9. General Chapter <2232> “Elemental Contamination in Dietary Supplements,” 2nd supplement to United States Pharmacopeia 37–National Formulary 32 (USP37–NF32) (United States Pharmacopeial Convention, Rockville, Maryland, 2014).
  10. General Chapter <233> “Elemental Impurities in Pharmaceutical Materials – Procedures,” 2nd supplement to United States Pharmacopeia 37–National Formulary 32 (USP37–NF32) (United States Pharmacopeial Convention, Rockville, Maryland, 2014).
  11. W. Chen, et. al., J. Environ. Qual. 37(2), 689–95 (2008). 
  12. B. Whittle, C.A. Hill, I.R. Flockhart, D.V. Downs, P. Gibson, and G.W. Wheatley, US Patent Number, US7344736B2, “Extraction of pharmaceutically active components from plant materials,” GW Pharmaceuticals.
  13. D.V. Gauvin, et.al., Pharmaceutical Reg. Affairs 7(1), 202. doi: 10.4172/2167-7689.1000202 (2018).
  14. P. Soudek et. al., in Advanced Science and Technology for Biological Decontamination of Sites Affected by Chemical and Radiological Nuclear Agents, N. Marmiroli, B. Samotokin, and M. Marmiroli, Eds. (IOS Press, Amsterdam, and Springer in conjunction with the NATO Public Diplomacy Division, 2007) pp. 139–158.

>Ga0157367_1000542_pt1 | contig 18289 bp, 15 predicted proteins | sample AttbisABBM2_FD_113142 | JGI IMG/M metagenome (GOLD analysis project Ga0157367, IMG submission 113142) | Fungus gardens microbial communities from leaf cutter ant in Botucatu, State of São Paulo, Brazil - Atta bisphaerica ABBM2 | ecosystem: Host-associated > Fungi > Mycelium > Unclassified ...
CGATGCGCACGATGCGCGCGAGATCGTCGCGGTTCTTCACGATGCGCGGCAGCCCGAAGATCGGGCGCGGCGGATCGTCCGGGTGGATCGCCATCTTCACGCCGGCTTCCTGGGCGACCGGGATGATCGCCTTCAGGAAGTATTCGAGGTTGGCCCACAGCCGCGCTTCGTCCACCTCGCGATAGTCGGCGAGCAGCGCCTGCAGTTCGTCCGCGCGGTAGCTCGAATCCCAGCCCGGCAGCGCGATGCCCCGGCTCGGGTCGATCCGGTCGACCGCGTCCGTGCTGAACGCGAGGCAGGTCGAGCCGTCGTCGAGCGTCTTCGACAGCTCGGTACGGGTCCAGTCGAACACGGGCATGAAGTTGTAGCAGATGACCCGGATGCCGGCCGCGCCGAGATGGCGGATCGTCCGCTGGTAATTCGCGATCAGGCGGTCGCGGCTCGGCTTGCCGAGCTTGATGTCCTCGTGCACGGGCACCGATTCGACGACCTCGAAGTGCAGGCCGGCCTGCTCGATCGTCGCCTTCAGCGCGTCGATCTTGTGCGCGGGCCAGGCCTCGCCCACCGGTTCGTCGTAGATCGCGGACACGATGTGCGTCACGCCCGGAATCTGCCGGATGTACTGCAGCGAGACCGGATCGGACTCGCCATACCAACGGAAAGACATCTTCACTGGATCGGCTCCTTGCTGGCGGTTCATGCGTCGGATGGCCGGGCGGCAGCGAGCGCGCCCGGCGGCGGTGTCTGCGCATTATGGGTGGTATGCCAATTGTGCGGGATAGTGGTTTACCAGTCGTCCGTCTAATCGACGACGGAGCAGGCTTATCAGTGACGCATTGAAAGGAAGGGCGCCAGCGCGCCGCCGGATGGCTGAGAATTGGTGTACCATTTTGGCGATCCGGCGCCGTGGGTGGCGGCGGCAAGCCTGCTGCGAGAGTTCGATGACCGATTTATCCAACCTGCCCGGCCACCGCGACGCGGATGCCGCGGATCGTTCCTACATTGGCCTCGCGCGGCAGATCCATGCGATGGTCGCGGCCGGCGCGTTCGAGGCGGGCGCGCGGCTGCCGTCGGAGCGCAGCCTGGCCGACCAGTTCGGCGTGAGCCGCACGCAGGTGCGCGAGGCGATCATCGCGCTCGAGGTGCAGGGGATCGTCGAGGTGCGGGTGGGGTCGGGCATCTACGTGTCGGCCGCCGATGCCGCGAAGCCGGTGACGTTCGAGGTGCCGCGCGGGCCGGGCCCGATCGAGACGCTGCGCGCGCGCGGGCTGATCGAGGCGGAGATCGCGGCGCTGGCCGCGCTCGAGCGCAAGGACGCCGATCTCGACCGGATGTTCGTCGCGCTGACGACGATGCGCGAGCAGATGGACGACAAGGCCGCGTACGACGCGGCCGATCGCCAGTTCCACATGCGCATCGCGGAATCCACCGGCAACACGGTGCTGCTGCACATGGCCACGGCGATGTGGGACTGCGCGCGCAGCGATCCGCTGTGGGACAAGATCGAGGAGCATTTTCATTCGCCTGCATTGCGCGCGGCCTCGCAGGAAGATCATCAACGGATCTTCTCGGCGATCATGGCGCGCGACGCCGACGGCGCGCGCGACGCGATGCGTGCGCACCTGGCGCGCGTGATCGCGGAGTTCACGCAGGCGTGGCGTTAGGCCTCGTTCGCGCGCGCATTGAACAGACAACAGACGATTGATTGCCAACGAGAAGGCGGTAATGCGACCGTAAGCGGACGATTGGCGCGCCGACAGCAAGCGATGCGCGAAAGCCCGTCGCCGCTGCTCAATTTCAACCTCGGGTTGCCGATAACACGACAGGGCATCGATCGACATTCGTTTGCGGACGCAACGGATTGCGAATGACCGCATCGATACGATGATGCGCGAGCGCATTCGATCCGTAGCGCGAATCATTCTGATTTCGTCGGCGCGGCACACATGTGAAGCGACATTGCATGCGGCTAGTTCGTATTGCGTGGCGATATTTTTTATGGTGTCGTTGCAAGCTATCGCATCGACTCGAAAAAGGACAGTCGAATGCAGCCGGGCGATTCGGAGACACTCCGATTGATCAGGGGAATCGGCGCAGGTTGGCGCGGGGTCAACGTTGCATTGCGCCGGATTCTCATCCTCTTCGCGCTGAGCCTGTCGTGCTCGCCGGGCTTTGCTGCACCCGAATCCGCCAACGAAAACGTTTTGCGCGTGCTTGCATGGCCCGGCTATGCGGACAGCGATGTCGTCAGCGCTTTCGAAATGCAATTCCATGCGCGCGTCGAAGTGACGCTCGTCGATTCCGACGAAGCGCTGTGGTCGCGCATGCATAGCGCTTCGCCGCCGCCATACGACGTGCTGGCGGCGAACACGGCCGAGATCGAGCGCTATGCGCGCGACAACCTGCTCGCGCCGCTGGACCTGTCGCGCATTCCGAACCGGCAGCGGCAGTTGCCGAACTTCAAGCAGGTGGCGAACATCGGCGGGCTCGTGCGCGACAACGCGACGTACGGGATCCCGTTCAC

15. R. Ahmad et. al., Clean Soil Air Water 44(2), 195–201 (2016), https://doi.org/10.1002/clen.201500117.
  16. D.V. Gauvin, et.al., Pharmaceut Reg. Affairs 7(1),1–99 (2018).
  17. R. Pappas, et al., J. Anal. Toxicol. 38, 204–211 (2014.
  18. P. Ziarati, Z. Mousavi, and S. Pashapour, J. Med. Discovery 2(1), jmd16006; doi:10.24262/jmd.2.1.16006 (2017).
  19. P. Olmedo, et. al., Environ. Health Perspect. 26(2), https://doi.org/10.1289/EHP2175 (2018).
  20. M. Halstead, et.al., J. Anal. Toxicol. in press (2019).
  21. P. Atkins, Cannabis Science and Technology 1(4), 40–49 (2018).
  22. R.J. Thomas, Measuring Elemental Impurities in Pharmaceuticals: A Practical Guide (CRC Press, Boca Raton, Florida, 2018).

About the Guest Author

Robert ThomasRobert Thomas is the principal of Scientific Solutions, a consulting company that serves the training, application, marketing, and writing needs of the trace element user community. He has worked in the field of atomic and mass spectroscopy for more than 45 years, including 24 years for a manufacturer of atomic spectroscopic instrumentation. He has served on the American Chemical Society (ACS) Committee on Analytical Reagents (CAR) for the past 19 years as leader of the plasma spectrochemistry, heavy metals task force, where he has worked very closely with the United States Pharmacopeia (USP) to align ACS heavy metal testing procedures with pharmaceutical guidelines. Rob has written almost 100 technical publications.

About the Columnist

Patricia AtkinsPatricia Atkins is a Senior Applications Scientist with SPEX CertiPrep and a member of both the AOAC and ASTM committees for cannabis.

How to Cite This Article

R. Thomas, Cannabis Science and Technology 2(5), 22-30 (2019).